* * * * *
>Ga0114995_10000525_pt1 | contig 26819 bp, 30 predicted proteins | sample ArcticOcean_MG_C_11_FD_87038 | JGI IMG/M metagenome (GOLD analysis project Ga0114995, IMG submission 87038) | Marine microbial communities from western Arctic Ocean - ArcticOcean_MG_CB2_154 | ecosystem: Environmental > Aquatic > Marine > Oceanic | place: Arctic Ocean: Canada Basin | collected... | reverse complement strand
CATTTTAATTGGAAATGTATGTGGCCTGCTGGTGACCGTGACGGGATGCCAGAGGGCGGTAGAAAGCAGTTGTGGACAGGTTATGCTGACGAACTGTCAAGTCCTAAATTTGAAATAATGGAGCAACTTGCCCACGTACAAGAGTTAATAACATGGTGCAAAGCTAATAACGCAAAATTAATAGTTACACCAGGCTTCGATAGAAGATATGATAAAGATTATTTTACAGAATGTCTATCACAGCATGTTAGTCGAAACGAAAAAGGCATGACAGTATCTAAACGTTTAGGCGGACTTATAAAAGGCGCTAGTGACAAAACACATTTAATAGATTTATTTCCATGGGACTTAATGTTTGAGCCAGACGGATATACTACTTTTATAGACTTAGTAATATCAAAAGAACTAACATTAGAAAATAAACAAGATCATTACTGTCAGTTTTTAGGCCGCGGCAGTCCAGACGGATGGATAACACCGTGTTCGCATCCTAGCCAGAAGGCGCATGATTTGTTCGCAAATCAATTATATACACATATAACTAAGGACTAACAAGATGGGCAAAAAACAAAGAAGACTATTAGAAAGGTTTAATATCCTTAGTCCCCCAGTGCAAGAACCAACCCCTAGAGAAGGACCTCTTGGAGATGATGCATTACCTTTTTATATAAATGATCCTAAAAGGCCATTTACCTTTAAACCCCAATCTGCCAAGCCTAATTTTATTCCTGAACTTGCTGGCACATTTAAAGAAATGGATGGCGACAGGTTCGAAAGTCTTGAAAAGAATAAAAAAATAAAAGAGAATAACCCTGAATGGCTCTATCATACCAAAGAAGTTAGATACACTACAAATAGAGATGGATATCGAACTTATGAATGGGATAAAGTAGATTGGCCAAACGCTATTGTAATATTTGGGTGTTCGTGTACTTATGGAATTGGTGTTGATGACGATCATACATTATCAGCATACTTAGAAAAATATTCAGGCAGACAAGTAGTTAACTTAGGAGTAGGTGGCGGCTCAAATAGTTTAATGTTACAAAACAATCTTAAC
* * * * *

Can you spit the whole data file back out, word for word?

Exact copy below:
>Ga0114995_10000525_pt1 | contig 26819 bp, 30 predicted proteins | sample ArcticOcean_MG_C_11_FD_87038 | JGI IMG/M metagenome (GOLD analysis project Ga0114995, IMG submission 87038) | Marine microbial communities from western Arctic Ocean - ArcticOcean_MG_CB2_154 | ecosystem: Environmental > Aquatic > Marine > Oceanic | place: Arctic Ocean: Canada Basin | collected... | reverse complement strand
CATTTTAATTGGAAATGTATGTGGCCTGCTGGTGACCGTGACGGGATGCCAGAGGGCGGTAGAAAGCAGTTGTGGACAGGTTATGCTGACGAACTGTCAAGTCCTAAATTTGAAATAATGGAGCAACTTGCCCACGTACAAGAGTTAATAACATGGTGCAAAGCTAATAACGCAAAATTAATAGTTACACCAGGCTTCGATAGAAGATATGATAAAGATTATTTTACAGAATGTCTATCACAGCATGTTAGTCGAAACGAAAAAGGCATGACAGTATCTAAACGTTTAGGCGGACTTATAAAAGGCGCTAGTGACAAAACACATTTAATAGATTTATTTCCATGGGACTTAATGTTTGAGCCAGACGGATATACTACTTTTATAGACTTAGTAATATCAAAAGAACTAACATTAGAAAATAAACAAGATCATTACTGTCAGTTTTTAGGCCGCGGCAGTCCAGACGGATGGATAACACCGTGTTCGCATCCTAGCCAGAAGGCGCATGATTTGTTCGCAAATCAATTATATACACATATAACTAAGGACTAACAAGATGGGCAAAAAACAAAGAAGACTATTAGAAAGGTTTAATATCCTTAGTCCCCCAGTGCAAGAACCAACCCCTAGAGAAGGACCTCTTGGAGATGATGCATTACCTTTTTATATAAATGATCCTAAAAGGCCATTTACCTTTAAACCCCAATCTGCCAAGCCTAATTTTATTCCTGAACTTGCTGGCACATTTAAAGAAATGGATGGCGACAGGTTCGAAAGTCTTGAAAAGAATAAAAAAATAAAAGAGAATAACCCTGAATGGCTCTATCATACCAAAGAAGTTAGATACACTACAAATAGAGATGGATATCGAACTTATGAATGGGATAAAGTAGATTGGCCAAACGCTATTGTAATATTTGGGTGTTCGTGTACTTATGGAATTGGTGTTGATGACGATCATACATTATCAGCATACTTAGAAAAATATTCAGGCAGACAAGTAGTTAACTTAGGAGTAGGTGGCGGCTCAAATAGTTTAATGTTACAAAACAATCTTAAC